|Not quite Mille Feuille. Cent Feuille?|
I totally failed October's Daring Bakers' Challenge, which was Mille Feuille.
I am also really failing at the blogging side of things. The way Daring Bakers works is that you are given a challenge and then, come the 27th of the month, you reveal your attempt. The reveal was why I made this blog in the first place. It turns out that I get really excited for the challenge, check every 20 minutes on the 1st of the month until the challenge goes up, attempt it that weekend (or even that day), and then fail to blog about it four weeks later. By then, I've sort of forgotten the details. And then I procrastinate. And then I feel bad about being late on the reveal. So here I am posting on the 30th.
I did, however, enjoy the mille feuille challenge. Having rocked the puff pastry for the home made croissants, I was totally confident in my ability to make it for the mille feuille. Rather than going with the recipe provided, I decided to go chocolate (surprise, surprise) and I found a beautiful recipe for chocolate puff pastry at Cannelle and Vanille. It makes lovely, puffy, many-layered puff pastry and it's definitely not the recipe's fault that I screwed it up. But I did.
Doesn't that top photo look delicious, though? It doesn't look screwed up at all. But while you might think that those dark layers are delicious chocolate, they are actually un-delicious squished doughy pastry.
I don't know if I rolled the pastry too thickly, didn't cook it for long enough, whether it was some effect of my odd attempt to squish the layers flat that made it come out like that, or maybe I just didn't wait for it to cool enough before putting the mille feuille together. We ate around the squished bits. The rest was delicious.
One thing I did learn, however, was that even if you think you've got the world's ugliest mille feuille, don't immediately despair. Look at this hideous monstrosity:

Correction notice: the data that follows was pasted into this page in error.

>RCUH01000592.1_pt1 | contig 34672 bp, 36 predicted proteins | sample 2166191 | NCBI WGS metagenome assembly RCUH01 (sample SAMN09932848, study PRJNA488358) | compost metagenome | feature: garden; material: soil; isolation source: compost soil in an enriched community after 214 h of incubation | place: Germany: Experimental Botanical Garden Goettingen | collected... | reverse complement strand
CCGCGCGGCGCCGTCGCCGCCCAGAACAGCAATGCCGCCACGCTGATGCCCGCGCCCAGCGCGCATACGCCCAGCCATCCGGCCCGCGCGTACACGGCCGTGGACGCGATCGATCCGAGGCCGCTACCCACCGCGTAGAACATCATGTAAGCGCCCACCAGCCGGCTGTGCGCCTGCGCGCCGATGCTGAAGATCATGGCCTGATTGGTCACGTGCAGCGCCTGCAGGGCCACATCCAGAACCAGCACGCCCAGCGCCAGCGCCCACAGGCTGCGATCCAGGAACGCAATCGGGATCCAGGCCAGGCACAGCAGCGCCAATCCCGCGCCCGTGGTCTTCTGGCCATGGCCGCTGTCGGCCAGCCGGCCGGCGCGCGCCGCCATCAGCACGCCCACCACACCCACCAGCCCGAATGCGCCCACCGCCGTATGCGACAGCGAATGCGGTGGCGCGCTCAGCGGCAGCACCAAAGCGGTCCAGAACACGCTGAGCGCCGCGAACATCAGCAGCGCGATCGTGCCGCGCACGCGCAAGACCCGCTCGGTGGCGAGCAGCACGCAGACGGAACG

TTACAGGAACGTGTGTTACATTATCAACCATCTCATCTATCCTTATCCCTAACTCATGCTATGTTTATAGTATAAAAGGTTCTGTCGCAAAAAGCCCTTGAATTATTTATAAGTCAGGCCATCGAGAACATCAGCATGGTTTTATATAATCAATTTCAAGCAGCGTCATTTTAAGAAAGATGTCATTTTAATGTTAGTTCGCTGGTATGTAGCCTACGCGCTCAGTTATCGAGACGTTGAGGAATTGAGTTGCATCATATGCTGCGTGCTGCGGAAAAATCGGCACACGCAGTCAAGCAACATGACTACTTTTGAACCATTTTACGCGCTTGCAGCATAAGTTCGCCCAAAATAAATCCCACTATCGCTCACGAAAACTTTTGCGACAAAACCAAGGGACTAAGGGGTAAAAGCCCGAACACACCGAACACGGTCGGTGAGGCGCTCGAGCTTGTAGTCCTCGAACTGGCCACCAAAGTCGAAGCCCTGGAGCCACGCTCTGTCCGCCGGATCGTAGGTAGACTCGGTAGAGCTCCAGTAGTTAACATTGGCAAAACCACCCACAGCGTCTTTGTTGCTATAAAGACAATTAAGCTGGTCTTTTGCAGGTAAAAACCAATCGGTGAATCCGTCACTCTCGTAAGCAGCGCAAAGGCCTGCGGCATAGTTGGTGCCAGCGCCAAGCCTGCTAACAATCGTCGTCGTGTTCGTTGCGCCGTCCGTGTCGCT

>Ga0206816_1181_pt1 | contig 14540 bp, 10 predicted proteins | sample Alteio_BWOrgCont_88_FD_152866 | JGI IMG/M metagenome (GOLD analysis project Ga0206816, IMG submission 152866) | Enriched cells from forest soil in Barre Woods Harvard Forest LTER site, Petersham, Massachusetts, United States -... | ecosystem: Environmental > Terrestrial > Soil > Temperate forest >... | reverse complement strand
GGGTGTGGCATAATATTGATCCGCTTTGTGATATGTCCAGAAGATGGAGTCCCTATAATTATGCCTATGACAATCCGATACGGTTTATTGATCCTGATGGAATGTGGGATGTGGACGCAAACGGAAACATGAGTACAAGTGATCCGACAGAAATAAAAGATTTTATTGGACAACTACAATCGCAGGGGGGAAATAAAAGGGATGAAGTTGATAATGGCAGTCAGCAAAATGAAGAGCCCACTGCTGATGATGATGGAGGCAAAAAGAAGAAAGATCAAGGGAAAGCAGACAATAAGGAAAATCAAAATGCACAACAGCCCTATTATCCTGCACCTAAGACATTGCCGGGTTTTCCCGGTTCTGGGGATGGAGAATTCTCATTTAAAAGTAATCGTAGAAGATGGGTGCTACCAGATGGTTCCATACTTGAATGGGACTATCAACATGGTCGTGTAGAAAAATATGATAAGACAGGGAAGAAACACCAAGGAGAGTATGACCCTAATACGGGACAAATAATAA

|But look at that flake potential in the corner!|
And yet after tossing it in the freezer, trimming it, and decorating the top with ganache and what I'd like to pretend is caramel but is actually peanut butter, it was fairly visually appealing.
And just to emphasize what a lovely puff pastry this was despite my screwing it up, I made the leftovers into palmiers as suggested by the original recipe. They were puffy and delicious and didn't last at all long before they were stuffing J and my bellies. (And then again the next day before J even got home because I didn't want to share.)
|Delicious chocolate palmier|
For the chocolate puff pastry recipe, pop on over to Cannelle and Vanille because I didn't really change anything. The only thing I'd suggest is being fairly heavy-handed with the sugar for the palmiers, because this puff pastry itself isn't sweet. The chocolate mousse I made to fill my mille feuille was the most ridiculously easy "faux" mousse and I feel a bit silly sharing the recipe. It's barely a recipe at all:
Way Too Easy Chocolate "Mousse" Recipe:
Melt 5 oz of dark chocolate, add flavourings if you'd like (I added 2 tsps rum and 1/2 tsp espresso powder). Let the chocolate cool a bit while you whip up about a cup of cream. Gently fold the chocolate into the cream. If you're piping, do so immediately. Otherwise, chill well before eating.
|Look at those beautiful flaky layers!|
"Our October 2012 Daring Bakers’ challenge was hosted by Suz of Serenely Full. Suz challenged us to not only tackle buttery and flaky puff pastry, but then take it step further and create a sinfully delicious Mille Feuille dessert with it!"